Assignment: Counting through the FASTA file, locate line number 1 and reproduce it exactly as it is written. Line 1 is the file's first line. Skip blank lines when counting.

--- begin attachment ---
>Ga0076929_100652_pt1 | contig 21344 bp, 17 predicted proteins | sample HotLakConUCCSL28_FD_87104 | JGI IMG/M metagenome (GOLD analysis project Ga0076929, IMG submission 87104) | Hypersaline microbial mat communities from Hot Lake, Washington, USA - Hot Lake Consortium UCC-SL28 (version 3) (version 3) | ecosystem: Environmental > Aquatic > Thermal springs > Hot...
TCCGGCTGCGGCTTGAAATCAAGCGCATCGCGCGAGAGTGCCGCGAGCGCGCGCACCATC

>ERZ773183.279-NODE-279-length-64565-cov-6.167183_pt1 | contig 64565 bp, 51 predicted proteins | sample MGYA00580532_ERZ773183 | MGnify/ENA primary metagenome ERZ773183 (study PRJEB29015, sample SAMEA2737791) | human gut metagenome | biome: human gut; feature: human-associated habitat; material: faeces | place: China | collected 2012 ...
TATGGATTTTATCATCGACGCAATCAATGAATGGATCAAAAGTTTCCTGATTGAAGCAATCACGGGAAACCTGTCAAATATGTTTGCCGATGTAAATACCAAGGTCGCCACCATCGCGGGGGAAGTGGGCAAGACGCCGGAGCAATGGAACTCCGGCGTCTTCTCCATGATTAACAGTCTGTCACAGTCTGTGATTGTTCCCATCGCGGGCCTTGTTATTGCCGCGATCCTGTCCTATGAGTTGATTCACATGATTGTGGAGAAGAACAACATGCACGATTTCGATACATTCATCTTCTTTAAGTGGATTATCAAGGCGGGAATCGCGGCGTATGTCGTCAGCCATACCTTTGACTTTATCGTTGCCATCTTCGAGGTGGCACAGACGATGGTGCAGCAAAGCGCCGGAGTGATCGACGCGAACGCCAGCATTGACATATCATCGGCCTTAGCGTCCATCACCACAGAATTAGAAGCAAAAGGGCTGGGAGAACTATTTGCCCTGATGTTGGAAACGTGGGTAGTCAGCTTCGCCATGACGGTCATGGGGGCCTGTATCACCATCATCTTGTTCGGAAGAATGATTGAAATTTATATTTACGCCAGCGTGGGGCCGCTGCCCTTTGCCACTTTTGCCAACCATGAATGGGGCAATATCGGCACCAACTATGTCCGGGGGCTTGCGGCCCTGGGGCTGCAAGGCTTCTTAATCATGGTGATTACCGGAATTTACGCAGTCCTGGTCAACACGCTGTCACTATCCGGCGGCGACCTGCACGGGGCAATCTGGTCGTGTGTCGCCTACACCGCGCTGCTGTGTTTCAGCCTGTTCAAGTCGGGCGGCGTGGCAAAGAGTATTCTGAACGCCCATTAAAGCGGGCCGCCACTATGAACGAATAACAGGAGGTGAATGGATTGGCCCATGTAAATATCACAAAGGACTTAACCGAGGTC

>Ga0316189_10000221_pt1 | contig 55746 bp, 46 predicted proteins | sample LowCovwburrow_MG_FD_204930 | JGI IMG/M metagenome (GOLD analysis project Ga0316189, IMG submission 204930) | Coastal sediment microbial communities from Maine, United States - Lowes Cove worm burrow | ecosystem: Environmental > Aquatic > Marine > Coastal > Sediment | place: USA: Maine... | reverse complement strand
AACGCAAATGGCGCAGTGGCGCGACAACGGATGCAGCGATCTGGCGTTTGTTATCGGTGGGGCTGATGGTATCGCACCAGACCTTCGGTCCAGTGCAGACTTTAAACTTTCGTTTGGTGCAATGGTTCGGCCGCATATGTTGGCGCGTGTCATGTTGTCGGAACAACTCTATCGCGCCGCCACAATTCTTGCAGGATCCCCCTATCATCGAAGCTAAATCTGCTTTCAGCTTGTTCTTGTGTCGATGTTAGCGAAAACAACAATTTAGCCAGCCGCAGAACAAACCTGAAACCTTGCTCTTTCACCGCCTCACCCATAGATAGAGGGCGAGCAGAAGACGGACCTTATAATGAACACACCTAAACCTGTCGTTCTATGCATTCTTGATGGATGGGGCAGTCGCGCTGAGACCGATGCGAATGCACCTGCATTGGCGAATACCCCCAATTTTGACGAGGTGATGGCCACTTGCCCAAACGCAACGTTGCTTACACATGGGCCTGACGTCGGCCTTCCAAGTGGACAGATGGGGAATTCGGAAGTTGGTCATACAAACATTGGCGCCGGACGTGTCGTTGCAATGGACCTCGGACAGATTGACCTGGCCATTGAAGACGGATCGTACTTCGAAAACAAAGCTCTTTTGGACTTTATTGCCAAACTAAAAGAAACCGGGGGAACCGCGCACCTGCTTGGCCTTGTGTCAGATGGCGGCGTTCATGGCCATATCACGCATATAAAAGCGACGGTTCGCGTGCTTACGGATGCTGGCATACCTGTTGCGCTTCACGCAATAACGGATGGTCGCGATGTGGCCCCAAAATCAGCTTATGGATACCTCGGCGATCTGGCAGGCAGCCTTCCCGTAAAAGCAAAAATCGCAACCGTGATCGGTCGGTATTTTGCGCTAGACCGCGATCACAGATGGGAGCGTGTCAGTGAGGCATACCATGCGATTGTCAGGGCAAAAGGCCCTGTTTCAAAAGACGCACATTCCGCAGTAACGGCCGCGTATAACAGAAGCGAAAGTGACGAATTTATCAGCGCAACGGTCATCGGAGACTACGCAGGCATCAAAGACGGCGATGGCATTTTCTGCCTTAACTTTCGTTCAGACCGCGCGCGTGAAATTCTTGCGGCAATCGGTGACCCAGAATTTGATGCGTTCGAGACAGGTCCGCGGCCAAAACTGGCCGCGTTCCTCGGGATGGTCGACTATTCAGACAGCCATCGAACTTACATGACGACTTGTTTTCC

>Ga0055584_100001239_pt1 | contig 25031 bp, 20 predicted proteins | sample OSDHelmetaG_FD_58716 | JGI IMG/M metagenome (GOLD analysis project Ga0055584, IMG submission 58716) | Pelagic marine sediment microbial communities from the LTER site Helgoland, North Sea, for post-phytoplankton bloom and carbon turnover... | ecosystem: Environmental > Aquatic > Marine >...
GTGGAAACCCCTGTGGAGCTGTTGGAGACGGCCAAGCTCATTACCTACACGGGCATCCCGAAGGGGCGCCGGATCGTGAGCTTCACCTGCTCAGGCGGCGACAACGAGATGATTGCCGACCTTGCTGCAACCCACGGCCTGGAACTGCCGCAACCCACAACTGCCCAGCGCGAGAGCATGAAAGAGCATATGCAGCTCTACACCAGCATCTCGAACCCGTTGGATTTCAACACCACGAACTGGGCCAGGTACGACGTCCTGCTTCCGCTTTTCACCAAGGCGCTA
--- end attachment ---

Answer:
>Ga0076929_100652_pt1 | contig 21344 bp, 17 predicted proteins | sample HotLakConUCCSL28_FD_87104 | JGI IMG/M metagenome (GOLD analysis project Ga0076929, IMG submission 87104) | Hypersaline microbial mat communities from Hot Lake, Washington, USA - Hot Lake Consortium UCC-SL28 (version 3) (version 3) | ecosystem: Environmental > Aquatic > Thermal springs > Hot...